This article by Tamara McFarland was featured in the February/March 2020 issue of EcoNews.
The average size of a new house in the United States has doubled since 1960, while the average number of household members has dropped from 3.3 in 1960 to 2.6 today. As our physical footprint per-capita has risen, so too have our nation’s carbon emissions and our rates of social isolation.
One in five US residents report feeling lonely or socially isolated, and this lack of connection can have serious effects on physical health, with researchers reporting that loneliness can be as damaging to health as smoking 15 cigarettes a day. The US Department of Health & Human Services reports that “As a force in shaping our health, medical care pales in comparison with the circumstances of the communities in which we live. Few aspects of community are more powerful than is the degree of connectedness and social support for individuals.”
At Cooperation Humboldt, we understand the critical importance of human connection and interdependence, both for individual quality of life, and as an important way to transition to a sustainable and regenerative way of living with one another and in harmony with the planet. One of the ways we’re currently working to build the world we need is by incubating one or more Ecovillages in Humboldt County.
An Ecovillage is a community with the goal of becoming more socially, culturally, economically, and ecologically sustainable. e idea is to create living arrangements that have a positive, regenerative impact on the natural environment through ethical sourcing of building materials, physical construction and design, and behavior choices.
The Ecovillages we envision will foster mutual support and meet residents’ inherent needs for autonomy and connection with the natural world. They will also provide important economic benefits to residents by empowering them to build equity if desired, and to participate in a democratic process to help make decisions on the issues that affect their lives and housing.
With support from Cooperation Humboldt, we expect that each Ecovillage will be designed by a group of potential residents who would likely coalesce around some kind of theme or shared interest – permaculture, arts/culture, folks with young kids, etc. Over time, we envision creating a local network of ecovillages, each with its own theme and culture.
Each Ecovillage will include features like renewable energy, water catchment, grey water, and edible landscapes – but beyond that, each village is likely to end up looking quite different. Some could be more urban, while others may be more rural; some villages will be made up of completely separate fully featured homes, while others will include tiny homes with larger central shared facilities (or any number of other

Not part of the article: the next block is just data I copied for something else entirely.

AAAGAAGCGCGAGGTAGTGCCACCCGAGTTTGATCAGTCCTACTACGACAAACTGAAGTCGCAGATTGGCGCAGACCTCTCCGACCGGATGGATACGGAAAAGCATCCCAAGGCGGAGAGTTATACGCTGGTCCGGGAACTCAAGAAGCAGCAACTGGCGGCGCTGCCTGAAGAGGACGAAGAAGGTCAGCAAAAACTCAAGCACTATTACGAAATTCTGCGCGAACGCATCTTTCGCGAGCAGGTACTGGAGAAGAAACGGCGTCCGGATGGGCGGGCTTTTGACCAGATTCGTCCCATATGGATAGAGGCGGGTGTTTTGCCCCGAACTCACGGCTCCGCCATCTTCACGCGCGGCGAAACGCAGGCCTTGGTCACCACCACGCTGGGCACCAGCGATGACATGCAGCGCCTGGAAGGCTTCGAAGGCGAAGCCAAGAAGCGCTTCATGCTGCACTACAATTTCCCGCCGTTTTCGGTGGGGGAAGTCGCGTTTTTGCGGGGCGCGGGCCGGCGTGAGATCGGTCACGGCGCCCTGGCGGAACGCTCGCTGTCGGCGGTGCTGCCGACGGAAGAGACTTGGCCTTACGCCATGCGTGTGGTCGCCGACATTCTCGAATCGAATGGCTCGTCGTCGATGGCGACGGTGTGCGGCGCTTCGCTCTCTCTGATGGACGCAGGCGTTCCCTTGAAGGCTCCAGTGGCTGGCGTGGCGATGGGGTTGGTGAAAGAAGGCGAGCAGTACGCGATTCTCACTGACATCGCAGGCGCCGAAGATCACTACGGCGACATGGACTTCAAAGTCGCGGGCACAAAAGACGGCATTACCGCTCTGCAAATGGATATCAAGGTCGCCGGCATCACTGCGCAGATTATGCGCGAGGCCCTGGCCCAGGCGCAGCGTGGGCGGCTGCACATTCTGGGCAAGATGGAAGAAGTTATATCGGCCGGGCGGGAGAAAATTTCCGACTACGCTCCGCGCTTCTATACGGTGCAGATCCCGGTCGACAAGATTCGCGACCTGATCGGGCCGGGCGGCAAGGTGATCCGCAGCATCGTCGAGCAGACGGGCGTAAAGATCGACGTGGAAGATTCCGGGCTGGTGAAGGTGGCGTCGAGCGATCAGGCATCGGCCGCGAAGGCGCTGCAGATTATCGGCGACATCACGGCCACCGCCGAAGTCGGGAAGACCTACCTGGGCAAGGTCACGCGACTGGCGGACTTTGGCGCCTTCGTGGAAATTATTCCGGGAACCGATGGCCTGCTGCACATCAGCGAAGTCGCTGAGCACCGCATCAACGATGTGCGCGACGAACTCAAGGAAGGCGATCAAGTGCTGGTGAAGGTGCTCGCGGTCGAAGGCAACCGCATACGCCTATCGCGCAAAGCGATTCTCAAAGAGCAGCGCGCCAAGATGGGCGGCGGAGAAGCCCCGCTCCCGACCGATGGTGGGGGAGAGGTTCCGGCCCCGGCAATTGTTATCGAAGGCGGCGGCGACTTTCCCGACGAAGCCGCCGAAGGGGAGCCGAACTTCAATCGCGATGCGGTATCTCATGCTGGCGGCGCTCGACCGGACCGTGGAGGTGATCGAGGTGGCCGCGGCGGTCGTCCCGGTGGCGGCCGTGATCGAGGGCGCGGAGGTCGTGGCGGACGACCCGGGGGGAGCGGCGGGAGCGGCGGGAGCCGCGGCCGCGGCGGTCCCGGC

combinations of physical features).
Because the specifics around our first project will depend so much on who is going to live there, and what their skills and passions are, we are now in a process to convene one or more groups of folks who would actually want to live at the first Ecovillage. Cooperation Humboldt will offer resources, support, and capitalization, and we require direct participation now from future residents so that we can build this first ecovillage to fit their needs and aspirations.
If you’d like to learn more or join us in this process, please visit cooperationhumboldt.org/ecovillage.
According to an article in the Tululwat Examiner, Eureka city staff plans to apply for grant funding to purchase a generator for use at a warming center that can accommodate up to 2,400 people during future blackouts.
While we wholeheartedly support the desire to create centers to care for our community members during future outages, we know that investing in more generators – which are huge consumers of fossil fuels, as well as terribly noisy/smelly/polluting, and a fire risk – is not the solution.* City of Eureka, please consider alternatives before you proceed. We at Cooperation Humboldt would love to work with you on grant applications for solar panel systems for more city buildings and community spaces that can provide power/warmth in a much more responsible way, and lead us as a community in the direction we need to go, not backwards.
We advocate for pursuing a Resilient Hubs model, and hope to engage with local governments and community groups to make plans in alignment with values of resilience, regeneration, and community wellness.
Call to Action
Eureka residents, please call your city representatives and demand that the city’s planning for disaster preparedness be done responsibly (bonus points if you offer to serve on a committee to support this goal!) –
- Greg Sparks, City Manager – (707) 441-4144
- Susan Seaman, Mayor – (707) 441-4200
- Leslie Castellano, Councilmember, Ward 1 – (707) 441-4169
- Heidi Messner, Councilmember, Ward 2 – (707) 441-4168
- Natalie Arroyo, Councilmember, Ward 3 – (707) 441-4171
- Austin Allison, Councilmember, Ward 4 – (707) 441-4167
- Kim Bergel, Councilmember, Ward 5 – (707) 441-4170
* We understand that for those of us with extreme needs (medical, etc.), generators may be the only affordable solution at the moment at a personal/household level during crisis. We aren’t seeking to shame anyone who uses one for legitimate need. But we believe the City has an opportunity here to lead by example and show a better way forward.
Argy Munoz, of Cooperation Humboldt, in the tool library being set up by the nonprofit in the back of the Labor Temple in Eureka on Friday afternoon. The library is set to open by mid-September and will offer a sliding scale membership starting at $40 a year to borrow tools. (Sonia Waraich — The Times-Standard)